A soaker provides a slow drip and not a traditional spray like other nozzles. This works great in gardens because of its ability to water deeply and tend to more sensitive plants. It minimizes water runoff, as well.
This garden tool cultivates soil and removes weeds with a pulling, chopping, or back-and-forth motion, depending on the type. A few types include:
- Paddle or Draw
- Collinear or Onion
- Warren or Dutch
The most common type, this style uses a pullback or chopping motion.
The end piece resembles a saddle stirrup and uses a back-and-forth motion to dig out weeds without ruining the soil.
The long, thin paddle fits in narrow spaces and uses a chopping and pulling motion.
The flat or spade blade sits at a 90-degree angle to fit in tight spaces or dig out difficult weeds.
Popular types of shovels include:
- Lawn/Leaf Rake
- Bow/Garden Rake
- Garden Pick
- Chemical Sprayer
Meant for scooping and moving loose or large amounts of material but not great for digging material.
The sharp tip and squared sides make clean trenches and shallow lines for garden beds.
The narrow sides and rounded tip achieve more precise spot work for flower beds and transplanting small plants. A drain shovel also digs narrow channels for irrigation work and pipes.
This style refers to the size instead of the purpose. A handheld shovel comes in different designs but usually is meant for smaller tasks in the garden, like creating holes or repotting.
Most of us recognize a lawn leaf but may not know the other distinct type of rake.
Characterized by long, fanned-out tines, a leaf rake is designed to pick up leaves and debris without damaging grass or soil.
The short and wide-set tines move, spread, or level soil. This style moves heavier gardening material and works best with heavy-duty projects.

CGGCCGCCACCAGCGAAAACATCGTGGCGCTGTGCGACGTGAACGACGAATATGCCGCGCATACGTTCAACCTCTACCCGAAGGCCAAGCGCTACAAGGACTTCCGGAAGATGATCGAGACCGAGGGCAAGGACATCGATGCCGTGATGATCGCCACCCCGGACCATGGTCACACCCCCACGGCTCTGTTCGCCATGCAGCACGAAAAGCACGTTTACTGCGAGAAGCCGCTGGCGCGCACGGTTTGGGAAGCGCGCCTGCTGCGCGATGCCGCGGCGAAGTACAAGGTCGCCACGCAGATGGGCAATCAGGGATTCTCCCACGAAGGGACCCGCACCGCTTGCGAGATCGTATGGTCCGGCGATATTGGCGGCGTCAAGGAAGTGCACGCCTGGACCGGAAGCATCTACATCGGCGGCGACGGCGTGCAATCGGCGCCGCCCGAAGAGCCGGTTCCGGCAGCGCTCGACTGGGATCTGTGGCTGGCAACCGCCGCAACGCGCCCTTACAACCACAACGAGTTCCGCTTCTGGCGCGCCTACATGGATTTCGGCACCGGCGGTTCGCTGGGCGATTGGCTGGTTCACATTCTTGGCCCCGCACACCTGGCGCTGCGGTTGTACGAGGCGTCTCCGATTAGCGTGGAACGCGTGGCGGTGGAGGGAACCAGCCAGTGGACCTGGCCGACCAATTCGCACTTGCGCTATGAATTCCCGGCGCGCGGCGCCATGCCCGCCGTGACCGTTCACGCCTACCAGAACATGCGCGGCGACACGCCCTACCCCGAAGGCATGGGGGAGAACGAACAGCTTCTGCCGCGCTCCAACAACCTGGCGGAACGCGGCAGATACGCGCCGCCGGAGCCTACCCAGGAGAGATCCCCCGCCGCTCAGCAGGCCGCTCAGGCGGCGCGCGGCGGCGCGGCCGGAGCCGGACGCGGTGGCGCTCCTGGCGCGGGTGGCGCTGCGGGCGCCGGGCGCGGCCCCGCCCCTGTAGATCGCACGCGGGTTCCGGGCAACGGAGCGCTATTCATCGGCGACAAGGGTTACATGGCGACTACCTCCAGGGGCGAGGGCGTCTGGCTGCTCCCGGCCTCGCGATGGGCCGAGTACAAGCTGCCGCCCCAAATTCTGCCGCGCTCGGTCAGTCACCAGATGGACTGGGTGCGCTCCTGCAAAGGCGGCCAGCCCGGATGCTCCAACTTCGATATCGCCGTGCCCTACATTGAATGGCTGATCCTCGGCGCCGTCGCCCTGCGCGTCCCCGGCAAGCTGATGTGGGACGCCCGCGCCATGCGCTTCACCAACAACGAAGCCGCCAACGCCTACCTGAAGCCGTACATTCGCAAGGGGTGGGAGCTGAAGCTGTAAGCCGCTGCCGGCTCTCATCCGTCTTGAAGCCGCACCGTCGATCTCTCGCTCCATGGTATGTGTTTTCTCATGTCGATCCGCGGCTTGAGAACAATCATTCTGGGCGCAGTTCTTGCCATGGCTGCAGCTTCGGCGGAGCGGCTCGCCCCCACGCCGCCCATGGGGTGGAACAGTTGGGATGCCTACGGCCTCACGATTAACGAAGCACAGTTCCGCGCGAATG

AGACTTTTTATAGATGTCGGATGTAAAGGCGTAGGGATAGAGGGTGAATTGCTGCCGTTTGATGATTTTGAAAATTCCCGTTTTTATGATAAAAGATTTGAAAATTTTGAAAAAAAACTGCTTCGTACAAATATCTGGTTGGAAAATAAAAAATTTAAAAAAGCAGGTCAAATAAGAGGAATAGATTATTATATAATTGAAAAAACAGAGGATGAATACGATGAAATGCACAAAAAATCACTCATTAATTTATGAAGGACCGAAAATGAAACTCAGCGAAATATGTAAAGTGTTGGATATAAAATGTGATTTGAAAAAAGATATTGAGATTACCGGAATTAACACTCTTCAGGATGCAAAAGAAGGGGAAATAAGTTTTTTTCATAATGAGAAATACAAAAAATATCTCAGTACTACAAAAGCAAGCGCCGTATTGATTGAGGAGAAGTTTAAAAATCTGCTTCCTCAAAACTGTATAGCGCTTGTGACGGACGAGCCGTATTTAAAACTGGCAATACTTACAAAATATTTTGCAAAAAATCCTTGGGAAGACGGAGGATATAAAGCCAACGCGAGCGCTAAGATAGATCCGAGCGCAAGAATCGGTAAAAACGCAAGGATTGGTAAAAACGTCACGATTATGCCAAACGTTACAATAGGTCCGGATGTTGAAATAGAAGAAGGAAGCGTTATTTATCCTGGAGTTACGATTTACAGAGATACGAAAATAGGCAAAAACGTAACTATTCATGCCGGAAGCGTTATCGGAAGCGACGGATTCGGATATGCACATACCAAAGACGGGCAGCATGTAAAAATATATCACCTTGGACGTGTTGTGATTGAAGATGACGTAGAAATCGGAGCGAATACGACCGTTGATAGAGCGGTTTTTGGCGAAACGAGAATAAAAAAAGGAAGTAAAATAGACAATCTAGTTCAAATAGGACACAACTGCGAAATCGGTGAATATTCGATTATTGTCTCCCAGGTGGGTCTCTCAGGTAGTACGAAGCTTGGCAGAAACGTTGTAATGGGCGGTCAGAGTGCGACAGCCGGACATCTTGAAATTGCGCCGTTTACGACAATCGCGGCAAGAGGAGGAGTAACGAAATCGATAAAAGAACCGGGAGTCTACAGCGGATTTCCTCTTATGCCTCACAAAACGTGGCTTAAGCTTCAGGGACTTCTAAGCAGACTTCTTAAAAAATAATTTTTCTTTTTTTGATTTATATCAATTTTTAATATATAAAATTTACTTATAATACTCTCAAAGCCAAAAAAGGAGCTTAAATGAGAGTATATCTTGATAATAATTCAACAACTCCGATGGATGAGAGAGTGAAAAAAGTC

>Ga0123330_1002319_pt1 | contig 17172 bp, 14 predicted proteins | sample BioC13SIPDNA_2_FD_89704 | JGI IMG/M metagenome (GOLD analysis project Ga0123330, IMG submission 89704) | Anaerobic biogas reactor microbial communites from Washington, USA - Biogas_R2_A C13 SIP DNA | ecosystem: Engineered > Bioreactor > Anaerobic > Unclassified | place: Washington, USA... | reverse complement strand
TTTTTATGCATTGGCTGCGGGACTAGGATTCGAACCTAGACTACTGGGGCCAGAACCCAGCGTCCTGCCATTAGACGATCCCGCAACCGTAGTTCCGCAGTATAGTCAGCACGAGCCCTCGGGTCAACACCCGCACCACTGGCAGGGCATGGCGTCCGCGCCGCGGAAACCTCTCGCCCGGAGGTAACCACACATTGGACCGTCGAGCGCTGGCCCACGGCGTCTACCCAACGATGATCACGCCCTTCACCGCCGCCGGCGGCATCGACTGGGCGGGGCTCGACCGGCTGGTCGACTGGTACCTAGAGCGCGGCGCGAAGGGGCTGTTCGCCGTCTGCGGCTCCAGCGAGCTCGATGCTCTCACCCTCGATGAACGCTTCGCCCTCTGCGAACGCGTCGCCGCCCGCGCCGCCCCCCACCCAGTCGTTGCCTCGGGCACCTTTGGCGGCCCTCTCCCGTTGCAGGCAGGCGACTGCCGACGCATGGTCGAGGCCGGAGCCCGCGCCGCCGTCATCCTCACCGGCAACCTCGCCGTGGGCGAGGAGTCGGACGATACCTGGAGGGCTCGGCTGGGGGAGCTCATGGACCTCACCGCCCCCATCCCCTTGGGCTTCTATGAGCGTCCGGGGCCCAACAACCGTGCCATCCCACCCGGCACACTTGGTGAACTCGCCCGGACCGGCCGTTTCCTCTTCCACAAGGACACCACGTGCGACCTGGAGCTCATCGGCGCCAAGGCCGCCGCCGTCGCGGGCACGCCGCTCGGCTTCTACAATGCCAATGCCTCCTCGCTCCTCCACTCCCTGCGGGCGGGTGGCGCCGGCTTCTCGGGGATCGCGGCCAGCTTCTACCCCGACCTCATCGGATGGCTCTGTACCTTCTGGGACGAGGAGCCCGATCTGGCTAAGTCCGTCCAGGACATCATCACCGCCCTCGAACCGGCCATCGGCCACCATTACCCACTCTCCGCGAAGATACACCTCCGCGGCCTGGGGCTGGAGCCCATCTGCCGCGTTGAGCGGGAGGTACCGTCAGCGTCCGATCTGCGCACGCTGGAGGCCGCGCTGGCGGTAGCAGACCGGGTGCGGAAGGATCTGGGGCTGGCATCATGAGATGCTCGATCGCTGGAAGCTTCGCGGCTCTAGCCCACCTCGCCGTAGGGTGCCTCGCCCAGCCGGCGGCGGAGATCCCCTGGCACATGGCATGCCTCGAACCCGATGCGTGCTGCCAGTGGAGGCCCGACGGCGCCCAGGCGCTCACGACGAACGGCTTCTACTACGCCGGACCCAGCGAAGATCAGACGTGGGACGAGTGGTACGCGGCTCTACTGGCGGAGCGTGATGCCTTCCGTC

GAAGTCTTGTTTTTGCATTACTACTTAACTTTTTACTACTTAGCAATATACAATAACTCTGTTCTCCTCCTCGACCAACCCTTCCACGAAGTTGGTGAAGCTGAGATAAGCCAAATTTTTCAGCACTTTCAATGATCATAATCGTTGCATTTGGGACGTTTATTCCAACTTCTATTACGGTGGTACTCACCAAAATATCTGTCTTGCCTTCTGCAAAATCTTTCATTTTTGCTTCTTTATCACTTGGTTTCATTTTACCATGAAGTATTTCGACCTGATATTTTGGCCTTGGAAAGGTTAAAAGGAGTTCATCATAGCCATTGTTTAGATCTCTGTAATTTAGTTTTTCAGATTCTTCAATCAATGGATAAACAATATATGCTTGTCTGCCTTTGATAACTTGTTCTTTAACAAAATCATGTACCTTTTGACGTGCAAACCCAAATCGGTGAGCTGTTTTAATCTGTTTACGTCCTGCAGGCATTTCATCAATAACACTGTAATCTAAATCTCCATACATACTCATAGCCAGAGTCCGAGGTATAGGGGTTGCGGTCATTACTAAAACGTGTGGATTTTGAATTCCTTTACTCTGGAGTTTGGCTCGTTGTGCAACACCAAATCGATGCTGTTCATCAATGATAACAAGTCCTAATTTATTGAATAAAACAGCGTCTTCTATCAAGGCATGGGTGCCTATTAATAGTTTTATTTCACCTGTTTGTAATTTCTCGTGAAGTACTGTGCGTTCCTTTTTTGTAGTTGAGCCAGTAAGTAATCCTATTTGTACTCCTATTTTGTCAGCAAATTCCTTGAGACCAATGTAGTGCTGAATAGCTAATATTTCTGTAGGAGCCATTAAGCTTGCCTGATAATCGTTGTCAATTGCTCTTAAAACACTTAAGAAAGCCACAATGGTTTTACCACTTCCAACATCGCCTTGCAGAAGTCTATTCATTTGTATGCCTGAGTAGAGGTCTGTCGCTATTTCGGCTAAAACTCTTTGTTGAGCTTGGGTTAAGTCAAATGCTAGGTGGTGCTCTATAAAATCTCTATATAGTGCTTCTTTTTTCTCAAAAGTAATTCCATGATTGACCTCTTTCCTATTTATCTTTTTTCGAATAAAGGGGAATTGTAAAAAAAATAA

Garden Pick / Chemical Sprayer / Wheelbarrow
These three gardening tools are easier to explain. Let’s break them down.
A pick works the soil in a garden, usually sticking to confined areas, shallow planting, and cultivating. Outside of the garden, this tool can grab and hook small items with precise positioning.
Just like it sounds, a chemical sprayer sprays a variety of chemicals or liquids, like pesticides and herbicides, in areas like agriculture, sanitation, and janitorial work.
Wheelbarrows typically come in steel or plastic. Steel bears more weight for heavy-duty jobs involving rocks, bricks, or large plants. Although plastic costs less, it can crack from too much weight or extreme temperatures. They are better for carrying mulch, fertilizers, and similar gardening materials.
A wheelbarrow’s volume label tells you how many cubic feet it holds. Typical garden wheelbarrows hold 3 cu ft but they range from two to six. Before picking out a wheelbarrow, determine the size of your typical yardwork.
Most gardening materials, like soil and mulch, are measured in cubic yards and wheelbarrows measure in cubic feet. Luckily for us, the math is pretty simple. One cubic yard = 27 cubic feet.
Check out HomElectrical’s website for all of these garden tools and more!